Undercurrent Online Magazine Exclusive : KTZ AW11


KTZ is religion. A catwalk pilgrimage a church of believers. Packed in-between seating, standing or if lucky seated were girls and boys with KTZ horned hats, eye patches and regalia from the urban fashion trends for women and men. As lights methodically dimmed cheers bounced across the BFC show space. Koji Maruyama, Sasko Bezovski and Marjan Pejoski created the London label in the nineties and the MD-MAZING hedonistic intoxication holds true to this dark, tribal yet futuristic representation of street wear.

Aggressive ski-masked thugs trooped down the runway swinging arms fast in pace with heavy duty boots and coats, not looking very classy.. Ridiculously avant-garde bold primary stripes of colour bring Mondrian’s controlled aesthetic to hypnotizing curvy Marinetti styling. Masculinity and femininity are taken to their extremes – in a space age world with diplomatic techno. An army of women’s wear and menswear together on vacation in a ski resort on the moon. A kiss of death to shrugging traditional tailoring.

Over thirty-five outfits everything from a classic tailored jacket, men’s dress, patterned leather trousers to over sized Talking Heads scale cave man jackets had been touched up to create a tight funky package. And where the visual pay-load did not lift heads a Peaches / DoD style mix made shoulder roll. In tandem each outfit brought its own spark to the bonfire. The digital native Indian with KTZ circuit board like graphic design would not be seen dead with the caped KTZ aristocrat but they can exist together in a fantasy world. Much like the three varied backgrounds of the designers themselves merging within one design house.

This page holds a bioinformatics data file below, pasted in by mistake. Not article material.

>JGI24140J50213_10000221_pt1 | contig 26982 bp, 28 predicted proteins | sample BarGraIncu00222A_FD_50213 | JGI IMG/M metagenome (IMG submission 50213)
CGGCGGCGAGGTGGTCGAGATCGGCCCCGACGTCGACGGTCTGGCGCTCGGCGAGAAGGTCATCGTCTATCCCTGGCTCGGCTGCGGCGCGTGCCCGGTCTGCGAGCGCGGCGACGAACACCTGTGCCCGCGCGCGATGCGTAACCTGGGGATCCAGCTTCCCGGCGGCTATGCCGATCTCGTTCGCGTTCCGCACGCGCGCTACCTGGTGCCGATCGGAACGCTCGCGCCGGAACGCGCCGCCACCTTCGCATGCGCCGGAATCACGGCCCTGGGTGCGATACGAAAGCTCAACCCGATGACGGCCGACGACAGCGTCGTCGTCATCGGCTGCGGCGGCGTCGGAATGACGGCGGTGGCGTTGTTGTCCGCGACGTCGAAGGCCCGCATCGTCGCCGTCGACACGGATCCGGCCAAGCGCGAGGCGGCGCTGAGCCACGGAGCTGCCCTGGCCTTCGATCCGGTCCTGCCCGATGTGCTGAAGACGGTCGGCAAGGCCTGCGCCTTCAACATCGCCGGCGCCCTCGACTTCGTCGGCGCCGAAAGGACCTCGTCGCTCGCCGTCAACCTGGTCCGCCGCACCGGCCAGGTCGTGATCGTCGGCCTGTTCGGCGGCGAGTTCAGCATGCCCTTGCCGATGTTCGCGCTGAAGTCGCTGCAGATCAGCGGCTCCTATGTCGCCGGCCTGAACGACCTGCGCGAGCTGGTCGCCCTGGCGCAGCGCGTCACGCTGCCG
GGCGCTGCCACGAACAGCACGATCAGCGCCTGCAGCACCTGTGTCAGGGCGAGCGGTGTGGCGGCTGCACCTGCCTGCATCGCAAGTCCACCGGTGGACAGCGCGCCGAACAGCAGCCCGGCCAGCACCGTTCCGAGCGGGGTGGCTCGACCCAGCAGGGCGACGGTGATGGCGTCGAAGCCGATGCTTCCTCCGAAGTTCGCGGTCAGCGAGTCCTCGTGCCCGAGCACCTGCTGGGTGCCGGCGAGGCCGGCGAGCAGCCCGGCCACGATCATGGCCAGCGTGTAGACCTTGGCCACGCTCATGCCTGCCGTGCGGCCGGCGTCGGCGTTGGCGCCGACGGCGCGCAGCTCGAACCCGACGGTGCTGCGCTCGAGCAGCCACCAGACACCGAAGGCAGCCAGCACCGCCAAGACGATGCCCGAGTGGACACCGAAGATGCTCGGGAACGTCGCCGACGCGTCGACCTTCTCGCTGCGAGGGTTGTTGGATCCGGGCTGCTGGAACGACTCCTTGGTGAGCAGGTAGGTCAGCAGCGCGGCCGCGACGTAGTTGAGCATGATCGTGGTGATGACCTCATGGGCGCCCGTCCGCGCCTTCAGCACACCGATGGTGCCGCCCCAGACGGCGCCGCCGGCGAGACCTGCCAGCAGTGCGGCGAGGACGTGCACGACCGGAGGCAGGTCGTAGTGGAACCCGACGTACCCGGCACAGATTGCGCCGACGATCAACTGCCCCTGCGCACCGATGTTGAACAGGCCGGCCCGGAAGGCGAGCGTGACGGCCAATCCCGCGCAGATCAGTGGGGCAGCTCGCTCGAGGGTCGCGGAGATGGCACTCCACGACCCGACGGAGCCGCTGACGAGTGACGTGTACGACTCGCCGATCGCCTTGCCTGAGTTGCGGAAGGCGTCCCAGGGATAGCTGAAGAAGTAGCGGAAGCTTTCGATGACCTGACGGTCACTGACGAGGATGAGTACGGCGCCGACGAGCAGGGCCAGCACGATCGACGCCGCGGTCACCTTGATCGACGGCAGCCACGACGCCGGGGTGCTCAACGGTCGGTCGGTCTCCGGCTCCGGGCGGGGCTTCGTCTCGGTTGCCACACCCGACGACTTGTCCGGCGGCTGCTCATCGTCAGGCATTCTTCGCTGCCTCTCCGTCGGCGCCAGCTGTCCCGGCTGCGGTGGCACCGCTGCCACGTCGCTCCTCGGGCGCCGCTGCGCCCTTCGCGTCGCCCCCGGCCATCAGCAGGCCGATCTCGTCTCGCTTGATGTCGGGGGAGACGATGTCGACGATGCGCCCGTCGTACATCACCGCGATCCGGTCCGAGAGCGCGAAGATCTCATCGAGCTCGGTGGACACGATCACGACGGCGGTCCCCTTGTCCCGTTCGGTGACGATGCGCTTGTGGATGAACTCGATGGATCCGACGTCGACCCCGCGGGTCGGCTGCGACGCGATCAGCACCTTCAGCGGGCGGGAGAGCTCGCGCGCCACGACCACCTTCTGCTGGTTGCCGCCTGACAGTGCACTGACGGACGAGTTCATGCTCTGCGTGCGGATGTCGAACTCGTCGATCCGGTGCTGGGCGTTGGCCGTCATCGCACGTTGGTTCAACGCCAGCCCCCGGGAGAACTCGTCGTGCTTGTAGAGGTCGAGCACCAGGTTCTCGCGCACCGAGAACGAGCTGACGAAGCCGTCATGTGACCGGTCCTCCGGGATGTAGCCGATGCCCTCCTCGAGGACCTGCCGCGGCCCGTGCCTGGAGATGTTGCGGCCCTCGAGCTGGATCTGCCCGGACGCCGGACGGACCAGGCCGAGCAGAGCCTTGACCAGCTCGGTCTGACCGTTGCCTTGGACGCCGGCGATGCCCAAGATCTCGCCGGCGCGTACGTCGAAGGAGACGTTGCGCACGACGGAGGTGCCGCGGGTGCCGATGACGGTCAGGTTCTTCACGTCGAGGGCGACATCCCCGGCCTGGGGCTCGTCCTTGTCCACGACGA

“KTZ comes from Kokon To Zai, which loosely translates as ‘from here to then’. It’s the journey, be it style or fashion” explain the ex fashion and architecture students. “It should be the transgression or movement of the wearer’s feelings and ideas.” It’s paid off with the hottest of meals, the meal of respect, the standing applause of a LFW crowd. For more information you can always contact undercurrentmagazine.com.


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